Last week, the boys and I watched this sailboat float too close to the rocks at Bluff Cove in Palos Verdes Estates. It was a magnificent sailboat before the waves caught it and thrust it up against the jagged rocks at the northern end of the cove. Presumably, it had come in to watch the surfers catch the giant waves curling towards the rocky shore. The winds were high, that fateful day, and a strong rip tide was keeping all but the very brave out of the sea. We watched in astonishment as the waves began to push the boat up against the rocks and then in dread as a huge wave slammed into the sailboat, so hard that someone went flying out onto the rocks. Within seconds, two others jumped out into the deeper waters of the ocean where surfers came to their rescue. Minutes later, the boat was destroyed and then later, out of a morbid sense of curiosity, I persuaded the boys to hike down towards the wreckage to check out the damage. Within an hour of the first impact, this was what was left of someone’s beautiful and assuredly, expensive boat.
The scattered pieces of debris littering the rocks, the cove and the beach reminded me, in that moment, that there have been times in my life when I too have been broken. Times when I have looked around and surveyed the fragments of my heart and spirit scattered about, unsure of how I was possibly going to put the pieces back together. And yet, so beautifully and perfectly with the greatest breaks have come the greatest of blessings.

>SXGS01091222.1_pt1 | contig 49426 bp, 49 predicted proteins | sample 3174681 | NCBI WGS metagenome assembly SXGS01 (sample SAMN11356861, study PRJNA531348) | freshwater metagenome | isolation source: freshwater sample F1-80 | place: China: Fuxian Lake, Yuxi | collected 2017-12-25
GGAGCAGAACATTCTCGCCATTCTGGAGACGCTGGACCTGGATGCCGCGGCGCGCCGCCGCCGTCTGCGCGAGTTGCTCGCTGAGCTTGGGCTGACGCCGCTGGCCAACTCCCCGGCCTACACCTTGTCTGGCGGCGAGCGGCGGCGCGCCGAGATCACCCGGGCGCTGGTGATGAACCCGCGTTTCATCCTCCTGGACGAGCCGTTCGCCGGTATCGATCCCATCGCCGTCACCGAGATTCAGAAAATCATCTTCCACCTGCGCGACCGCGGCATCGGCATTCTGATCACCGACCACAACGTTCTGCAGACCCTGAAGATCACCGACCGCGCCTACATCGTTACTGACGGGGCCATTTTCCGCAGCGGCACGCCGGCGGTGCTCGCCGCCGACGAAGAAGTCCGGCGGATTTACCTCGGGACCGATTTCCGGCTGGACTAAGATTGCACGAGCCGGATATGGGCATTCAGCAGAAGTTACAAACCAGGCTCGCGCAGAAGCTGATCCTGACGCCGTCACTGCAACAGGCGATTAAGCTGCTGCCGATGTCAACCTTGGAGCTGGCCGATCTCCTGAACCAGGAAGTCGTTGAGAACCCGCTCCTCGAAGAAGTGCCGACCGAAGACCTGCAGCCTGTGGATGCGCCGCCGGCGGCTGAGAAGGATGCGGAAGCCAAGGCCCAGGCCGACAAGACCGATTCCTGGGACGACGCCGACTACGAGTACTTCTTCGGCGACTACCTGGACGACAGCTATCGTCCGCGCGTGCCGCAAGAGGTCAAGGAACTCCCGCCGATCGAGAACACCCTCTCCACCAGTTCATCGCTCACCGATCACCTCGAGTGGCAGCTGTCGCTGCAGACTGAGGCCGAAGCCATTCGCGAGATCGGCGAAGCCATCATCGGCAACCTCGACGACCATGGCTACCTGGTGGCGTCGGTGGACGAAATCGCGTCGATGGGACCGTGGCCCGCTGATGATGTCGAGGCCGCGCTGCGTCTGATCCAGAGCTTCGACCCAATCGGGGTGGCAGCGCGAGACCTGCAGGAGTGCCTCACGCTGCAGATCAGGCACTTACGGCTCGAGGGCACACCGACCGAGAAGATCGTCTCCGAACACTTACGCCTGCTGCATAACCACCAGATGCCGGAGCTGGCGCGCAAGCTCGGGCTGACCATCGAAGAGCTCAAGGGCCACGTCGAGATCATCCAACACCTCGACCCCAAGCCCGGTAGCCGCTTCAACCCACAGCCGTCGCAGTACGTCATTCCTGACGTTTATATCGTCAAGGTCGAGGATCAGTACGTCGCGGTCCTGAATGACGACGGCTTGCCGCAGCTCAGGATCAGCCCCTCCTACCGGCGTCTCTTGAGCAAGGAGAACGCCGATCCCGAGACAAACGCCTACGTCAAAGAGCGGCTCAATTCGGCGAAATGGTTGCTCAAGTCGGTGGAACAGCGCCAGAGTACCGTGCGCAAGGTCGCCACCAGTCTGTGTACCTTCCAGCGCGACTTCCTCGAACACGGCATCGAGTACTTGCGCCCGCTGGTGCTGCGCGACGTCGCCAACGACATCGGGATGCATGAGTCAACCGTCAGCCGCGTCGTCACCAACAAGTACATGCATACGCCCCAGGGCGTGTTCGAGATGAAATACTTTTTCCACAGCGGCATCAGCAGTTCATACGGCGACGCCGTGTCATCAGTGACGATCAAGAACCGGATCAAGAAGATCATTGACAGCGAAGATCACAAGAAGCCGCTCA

“O Carpenter of Nazareth,
This heart, that’s broken past repair,
This life, that’s shattered nigh to death,
Oh, can You mend them, Carpenter?”
And by His kind and ready hand,
His own sweet life is woven through
Our broken lives, until they stand
A New Creation—“all things new.”
“The shattered substance of the heart,
Desire, ambition, hope, and faith,
Mould Thou into the perfect part,
O, Carpenter of Nazareth!”
The accident that we witnessed is a forceful reminder that we cannot presume to come so close to the rocks and expect to be protected. That sparkling bay lined with breaking waves, jutting rocks and steep cliffs is a majestic example of His work but it can also come at a price. We cannot solely rely on the mercy of God when we choose to sail into dangerous waters. Maybe our sadness and our broken hearts bring us to jagged shores or maybe our natural curiosity but unlike this sailboat, which will never be whole again and whose remnants will sink and float and scatter along the shore for miles, we can be mended. It is the greatest gift that we have been given. His life, his atonement and his love. The Savior will mend us if we allow him into our lives. Said he, “Come unto me, all ye that labour and are heavy laden, and I will give you rest. … For my yoke is easy, and my burden is light.” His yoke is easy but he does ask for our hearts. Have a beautiful Easter week.